0 The groundsman's story: David Mitchell on the trials and tribulations of tending Carlisle United's pitch

In the groundstaff's office in Carlisle United's Neil Sports Centre, the walls strewn with old photos and cuttings, David Mitchell takes a bite from a sandwich and then calmly reveals the crisis that marked the build-up to one of the most important games in the Blues' recent history.

With Brunton Park back in use after Storm Desmond's floods, a newly-laid pitch was being protected before Everton's visit in the FA Cup. "We put the sheets down, and on Friday afternoon one of the spools - this great big thing on wheels - blew in the wind and went bang into the goalpost," Mitchell says.

With less than 48 hours before a sell-out tie, one of the uprights at the Waterworks End now resembled a dog's hind leg. "Would a television camera have picked it up? Oh, aye," Carlisle's stadium manager says. "It wouldn't have met with regulation. So you're thinking - Everton, telly, embarrassing, game off."

Mitchell called United's supplier, who did not have a spare post. Further calls ran short as darkness fell and anxiety grew at Carlisle's ground. Eventually one was sourced - in Lowestoft. Another of Mitchell's contacts, at Stobart, arranged for a haulage driver to turn around on the Norwich bypass and collect it.

It arrived next day: the eve of United's big occasion. "This wagon turned up, full of mineral water, and a goalpost," laughs Paul Butler, one of Mitchell's colleagues.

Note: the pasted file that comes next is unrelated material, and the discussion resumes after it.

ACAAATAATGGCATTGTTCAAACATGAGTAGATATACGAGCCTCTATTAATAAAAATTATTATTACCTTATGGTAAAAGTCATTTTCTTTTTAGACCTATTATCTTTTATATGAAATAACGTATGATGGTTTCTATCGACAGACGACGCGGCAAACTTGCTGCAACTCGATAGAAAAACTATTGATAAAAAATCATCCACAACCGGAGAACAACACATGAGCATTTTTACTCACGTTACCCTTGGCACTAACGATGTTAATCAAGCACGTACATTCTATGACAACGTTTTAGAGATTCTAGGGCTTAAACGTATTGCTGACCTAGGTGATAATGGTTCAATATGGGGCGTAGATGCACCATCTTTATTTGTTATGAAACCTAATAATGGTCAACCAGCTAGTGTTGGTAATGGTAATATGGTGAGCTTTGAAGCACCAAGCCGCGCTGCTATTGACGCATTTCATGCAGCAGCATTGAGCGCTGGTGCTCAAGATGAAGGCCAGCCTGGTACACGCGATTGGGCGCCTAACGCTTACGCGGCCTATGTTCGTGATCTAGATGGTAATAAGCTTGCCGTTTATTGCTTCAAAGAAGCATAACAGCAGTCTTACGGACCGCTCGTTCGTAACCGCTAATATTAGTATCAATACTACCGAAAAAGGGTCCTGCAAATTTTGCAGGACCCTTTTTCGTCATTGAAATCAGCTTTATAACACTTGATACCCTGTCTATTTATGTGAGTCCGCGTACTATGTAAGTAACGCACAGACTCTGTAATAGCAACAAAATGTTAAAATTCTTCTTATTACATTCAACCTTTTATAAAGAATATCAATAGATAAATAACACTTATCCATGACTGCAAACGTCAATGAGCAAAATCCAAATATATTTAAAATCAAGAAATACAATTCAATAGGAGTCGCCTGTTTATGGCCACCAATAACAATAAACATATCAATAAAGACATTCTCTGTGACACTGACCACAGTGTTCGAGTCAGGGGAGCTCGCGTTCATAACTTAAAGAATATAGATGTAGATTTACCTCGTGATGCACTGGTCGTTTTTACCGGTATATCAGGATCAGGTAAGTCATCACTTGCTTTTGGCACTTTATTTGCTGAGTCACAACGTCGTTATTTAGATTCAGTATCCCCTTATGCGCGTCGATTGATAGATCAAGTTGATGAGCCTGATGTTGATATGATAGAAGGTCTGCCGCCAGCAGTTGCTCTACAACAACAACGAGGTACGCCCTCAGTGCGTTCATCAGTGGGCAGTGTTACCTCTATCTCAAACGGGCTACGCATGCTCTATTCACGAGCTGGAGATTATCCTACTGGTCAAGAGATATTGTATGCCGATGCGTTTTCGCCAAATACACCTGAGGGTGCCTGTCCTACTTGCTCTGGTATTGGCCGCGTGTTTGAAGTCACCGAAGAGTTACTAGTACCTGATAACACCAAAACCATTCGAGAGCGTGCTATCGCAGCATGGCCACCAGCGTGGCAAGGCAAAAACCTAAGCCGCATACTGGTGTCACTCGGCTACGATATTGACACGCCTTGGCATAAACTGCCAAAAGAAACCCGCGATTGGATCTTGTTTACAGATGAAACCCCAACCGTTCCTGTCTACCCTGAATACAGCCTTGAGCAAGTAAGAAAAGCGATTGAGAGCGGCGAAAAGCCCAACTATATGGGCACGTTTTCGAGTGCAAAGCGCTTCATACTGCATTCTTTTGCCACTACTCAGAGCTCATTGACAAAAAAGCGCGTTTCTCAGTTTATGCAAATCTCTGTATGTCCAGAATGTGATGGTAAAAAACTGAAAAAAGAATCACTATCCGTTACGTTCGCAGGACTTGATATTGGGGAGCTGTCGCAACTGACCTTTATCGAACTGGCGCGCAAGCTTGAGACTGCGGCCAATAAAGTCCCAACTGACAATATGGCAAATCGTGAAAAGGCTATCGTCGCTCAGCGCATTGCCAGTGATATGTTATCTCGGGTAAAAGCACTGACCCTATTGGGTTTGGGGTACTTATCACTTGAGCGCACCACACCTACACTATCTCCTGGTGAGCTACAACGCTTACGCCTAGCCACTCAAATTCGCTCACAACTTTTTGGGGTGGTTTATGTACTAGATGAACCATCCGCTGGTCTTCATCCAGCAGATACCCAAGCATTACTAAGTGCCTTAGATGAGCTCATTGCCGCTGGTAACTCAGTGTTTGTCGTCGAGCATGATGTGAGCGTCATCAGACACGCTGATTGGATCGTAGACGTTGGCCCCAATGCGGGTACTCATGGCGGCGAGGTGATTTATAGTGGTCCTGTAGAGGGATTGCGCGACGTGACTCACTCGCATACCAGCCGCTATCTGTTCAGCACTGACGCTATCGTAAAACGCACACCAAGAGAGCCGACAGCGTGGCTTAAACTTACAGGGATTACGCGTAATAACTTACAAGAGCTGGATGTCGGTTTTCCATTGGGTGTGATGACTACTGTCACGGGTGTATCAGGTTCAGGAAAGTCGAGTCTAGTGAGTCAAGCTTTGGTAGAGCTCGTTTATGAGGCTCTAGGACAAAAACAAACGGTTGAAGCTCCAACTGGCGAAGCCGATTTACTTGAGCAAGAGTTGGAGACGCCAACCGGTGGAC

It is, in most other circumstances, down to Mitchell to anticipate what fate has to offer. Officially he does this better than anyone else, for he and his team - Mitchell, Butler and Matt Henry - were in April presented with League Two's grounds team of the year award at a ceremony at Twickenham.

It is the latest in a number of accolades Mitchell has collected for tending United's renowned pitch. "It's nice to be recognised," he says. "But you can't do it on your own. You need the chief at the top, making the calls, but you need the lads to carry out instructions."

Was there any envy from peers when he stepped forward for the umpteenth time? "I wouldn't say so. Everyone was nice about it."

"Apart from Portsmouth," Butler says.

"Aye, he saw it differently," Mitchell says. "He wasn't happy, the lad. He obviously thought they should have won. But when they'd shown all the pictures they took from each ground, I thought, 'If we don't win this, there's something wrong'."

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